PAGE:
The time to act in Africa is now, before the pandemic peaks on the continent.
As the world continues to try and contain the global pandemic, Africa has been largely spared. But that is changing.
In fact, many experts are warning that the continent is facing a looming Covid-19 crisis. Without question, the consequences of this disease spreading across Africa could be extremely devastating.
Although the global pandemic has been slow to reach Africa, every country on the continent (except Lesotho, Comoros, and Sao Tome and Principe) has cases.
Disturbingly, the number of cases continues rising across Africa. Within the continent, South Africa is the most coronavirus-infected with around 1,900 cases, and Egypt has the highest death toll, which has surpassed 100.
With the world’s most under-resourced healthcare systems, malnutrition, other diseases (measles, malaria, diarrhoea, cholera, etc.), along with large swathes of ungoverned land, many African countries are extremely vulnerable to coronavirus.
Most are in a weak position to cope with the disease should Covid-19 prove to be a time bomb waiting to explode across Africa.
Given how much difficulty Italy, Spain, the United States, and other economically developed countries are having in terms of dealing with coronavirus, it is scary to think about what this pandemic could do to the world’s poorest continent, which is home to 1.2 billion people.
South Sudan, the latest African country to officially announce its first coronavirus case, is an example. For a country with 11 million citizens and only four ventilators, it is a gross understatement to say that South Sudan’s healthcare system lacks the resources required.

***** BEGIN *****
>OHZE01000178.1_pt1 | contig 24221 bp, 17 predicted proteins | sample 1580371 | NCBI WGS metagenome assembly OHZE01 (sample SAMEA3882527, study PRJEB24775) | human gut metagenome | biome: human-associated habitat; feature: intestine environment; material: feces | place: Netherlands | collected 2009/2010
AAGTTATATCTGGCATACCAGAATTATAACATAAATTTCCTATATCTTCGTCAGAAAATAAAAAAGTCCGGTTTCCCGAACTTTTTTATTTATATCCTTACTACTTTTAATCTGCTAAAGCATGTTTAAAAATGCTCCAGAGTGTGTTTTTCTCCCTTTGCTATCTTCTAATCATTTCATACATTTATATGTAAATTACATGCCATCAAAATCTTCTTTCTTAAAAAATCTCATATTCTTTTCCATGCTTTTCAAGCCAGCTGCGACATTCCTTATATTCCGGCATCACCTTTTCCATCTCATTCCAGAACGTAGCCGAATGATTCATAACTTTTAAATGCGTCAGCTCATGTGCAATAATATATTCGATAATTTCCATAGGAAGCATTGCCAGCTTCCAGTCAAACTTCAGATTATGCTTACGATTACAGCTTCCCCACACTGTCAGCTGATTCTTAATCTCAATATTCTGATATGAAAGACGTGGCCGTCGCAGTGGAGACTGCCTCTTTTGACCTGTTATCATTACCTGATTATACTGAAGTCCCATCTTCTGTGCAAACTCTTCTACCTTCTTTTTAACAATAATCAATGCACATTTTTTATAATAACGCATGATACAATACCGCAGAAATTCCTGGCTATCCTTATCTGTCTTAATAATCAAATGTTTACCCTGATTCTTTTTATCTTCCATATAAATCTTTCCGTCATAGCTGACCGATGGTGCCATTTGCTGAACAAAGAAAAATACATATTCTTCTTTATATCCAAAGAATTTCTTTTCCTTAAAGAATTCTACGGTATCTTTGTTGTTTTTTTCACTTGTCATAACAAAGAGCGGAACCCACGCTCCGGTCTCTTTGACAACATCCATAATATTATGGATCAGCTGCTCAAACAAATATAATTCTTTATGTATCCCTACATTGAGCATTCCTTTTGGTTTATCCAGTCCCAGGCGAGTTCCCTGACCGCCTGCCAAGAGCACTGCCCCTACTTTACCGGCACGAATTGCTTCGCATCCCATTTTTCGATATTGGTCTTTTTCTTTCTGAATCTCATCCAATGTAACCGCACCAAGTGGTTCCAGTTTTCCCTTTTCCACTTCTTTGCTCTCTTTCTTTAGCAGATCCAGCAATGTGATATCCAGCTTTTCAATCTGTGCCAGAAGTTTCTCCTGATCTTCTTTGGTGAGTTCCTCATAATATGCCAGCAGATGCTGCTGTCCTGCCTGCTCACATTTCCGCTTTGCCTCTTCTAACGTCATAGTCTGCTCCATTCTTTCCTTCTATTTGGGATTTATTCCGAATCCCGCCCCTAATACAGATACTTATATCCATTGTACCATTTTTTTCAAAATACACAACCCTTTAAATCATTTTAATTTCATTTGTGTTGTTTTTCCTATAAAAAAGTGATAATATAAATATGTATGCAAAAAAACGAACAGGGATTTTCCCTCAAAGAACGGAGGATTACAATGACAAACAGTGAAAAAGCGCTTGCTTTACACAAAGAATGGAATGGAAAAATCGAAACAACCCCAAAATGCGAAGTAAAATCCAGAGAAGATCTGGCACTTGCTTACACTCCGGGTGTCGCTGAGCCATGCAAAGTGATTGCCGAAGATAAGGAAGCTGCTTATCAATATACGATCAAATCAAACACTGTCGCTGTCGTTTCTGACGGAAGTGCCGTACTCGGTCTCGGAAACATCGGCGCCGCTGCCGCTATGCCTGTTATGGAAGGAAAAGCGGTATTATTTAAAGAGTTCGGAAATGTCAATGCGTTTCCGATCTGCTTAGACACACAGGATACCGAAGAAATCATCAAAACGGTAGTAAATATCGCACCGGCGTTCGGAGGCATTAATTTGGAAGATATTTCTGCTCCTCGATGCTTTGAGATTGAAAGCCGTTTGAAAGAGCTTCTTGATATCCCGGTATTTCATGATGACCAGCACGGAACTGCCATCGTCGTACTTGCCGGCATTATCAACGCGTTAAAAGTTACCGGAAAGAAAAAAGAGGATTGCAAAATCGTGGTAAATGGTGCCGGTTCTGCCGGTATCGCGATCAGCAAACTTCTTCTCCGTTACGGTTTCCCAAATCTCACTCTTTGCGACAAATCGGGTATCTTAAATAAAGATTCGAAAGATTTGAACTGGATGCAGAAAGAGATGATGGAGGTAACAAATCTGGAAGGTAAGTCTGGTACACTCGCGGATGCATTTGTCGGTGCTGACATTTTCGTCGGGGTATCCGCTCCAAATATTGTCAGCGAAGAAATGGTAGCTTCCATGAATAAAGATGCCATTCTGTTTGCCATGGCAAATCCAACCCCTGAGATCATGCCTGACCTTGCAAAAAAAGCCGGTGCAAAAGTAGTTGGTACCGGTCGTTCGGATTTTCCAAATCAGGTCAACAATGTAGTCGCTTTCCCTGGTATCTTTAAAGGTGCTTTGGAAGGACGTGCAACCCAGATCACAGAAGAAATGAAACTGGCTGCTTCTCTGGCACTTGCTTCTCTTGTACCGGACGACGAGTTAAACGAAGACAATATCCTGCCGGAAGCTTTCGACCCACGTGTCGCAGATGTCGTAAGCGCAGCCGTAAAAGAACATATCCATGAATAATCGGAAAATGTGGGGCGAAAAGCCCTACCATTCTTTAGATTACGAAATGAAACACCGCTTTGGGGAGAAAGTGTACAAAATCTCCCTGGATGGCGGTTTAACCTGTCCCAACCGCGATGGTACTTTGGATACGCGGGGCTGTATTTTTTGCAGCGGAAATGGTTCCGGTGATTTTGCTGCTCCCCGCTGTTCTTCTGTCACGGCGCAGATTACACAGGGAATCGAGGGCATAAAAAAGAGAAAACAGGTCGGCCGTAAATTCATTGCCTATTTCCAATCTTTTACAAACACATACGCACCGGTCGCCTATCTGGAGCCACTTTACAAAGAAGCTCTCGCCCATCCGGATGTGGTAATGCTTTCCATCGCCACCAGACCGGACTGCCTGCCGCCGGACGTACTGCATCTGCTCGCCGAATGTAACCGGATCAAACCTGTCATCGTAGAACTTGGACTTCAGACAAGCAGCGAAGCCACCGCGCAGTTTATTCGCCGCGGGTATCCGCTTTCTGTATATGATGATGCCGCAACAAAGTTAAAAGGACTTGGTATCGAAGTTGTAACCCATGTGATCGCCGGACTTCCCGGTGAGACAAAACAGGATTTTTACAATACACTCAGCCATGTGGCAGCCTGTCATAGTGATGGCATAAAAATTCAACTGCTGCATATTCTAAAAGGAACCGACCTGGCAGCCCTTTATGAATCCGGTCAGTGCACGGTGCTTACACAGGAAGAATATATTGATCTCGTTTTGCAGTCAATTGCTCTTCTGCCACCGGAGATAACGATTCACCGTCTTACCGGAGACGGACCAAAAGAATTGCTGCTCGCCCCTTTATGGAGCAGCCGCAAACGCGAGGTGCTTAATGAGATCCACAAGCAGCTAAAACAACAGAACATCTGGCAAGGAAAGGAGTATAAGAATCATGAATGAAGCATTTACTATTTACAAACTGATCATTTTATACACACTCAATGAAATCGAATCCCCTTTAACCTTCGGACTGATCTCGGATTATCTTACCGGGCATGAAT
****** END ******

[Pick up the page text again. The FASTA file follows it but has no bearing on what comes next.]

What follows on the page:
Most African countries do not have any more than ten hospitals beds per 10,000 people, highlighting how difficult it will be for nations throughout the continent to cope.
Costs of conflict
Consequences of years of warfare in several African countries can play out in extremely negative ways in terms of Covid-19. Damaged infrastructure will make it harder for people to access healthcare facilities in areas which witness skyrocketing infection rates.
Many in the West may forget that having the means to social distance amid this pandemic is a privilege. To be sure, this is not a privilege extended to most refugees and displaced persons across the world, let alone Africa.
Struggling to overcome the South Sudanese Civil War (2013-2020), South Sudan has a high number of citizens displaced by violent conflict, and many of them are living in overcrowded sites with poor sanitary conditions.
Sadly, South Sudan is not alone in this regard. Burkina Faso, Chad, Kenya, Nigeria, and other African countries are home to millions of refugees and displaced persons.
When thinking about the hundreds of thousands of people living in Kenya’s Dadaab and Kakuma camps, it is easy to imagine how quickly the virus could spread given how closely these camps’ inhabitants live next to each other and how difficult it is for them to access soap and clean water.
Ultimately, ongoing conflicts in Africa are even more dangerous to the security of the continent amid this pandemic.
In the western part of Ethiopia’s Oromia Region, the government is waging a counterinsurgency, which prompted officials in Addis Ababa to shut down the internet and phone lines in this area of the country.
Consequently, millions of Ethiopians were unable to acquire information about Covid-19 until their government restored access in western Oromia a week ago due to pressure from various groups who saw the cutting off of information about this pandemic to any part of Ethiopia as a threat to all citizens’ health and safety.
Meanwhile, Libya’s civil war rages on despite coronavirus’ arrival to the country, meaning that Libyan resources will continue to be funnelled into the conflict instead of efforts aimed at dealing with the pandemic.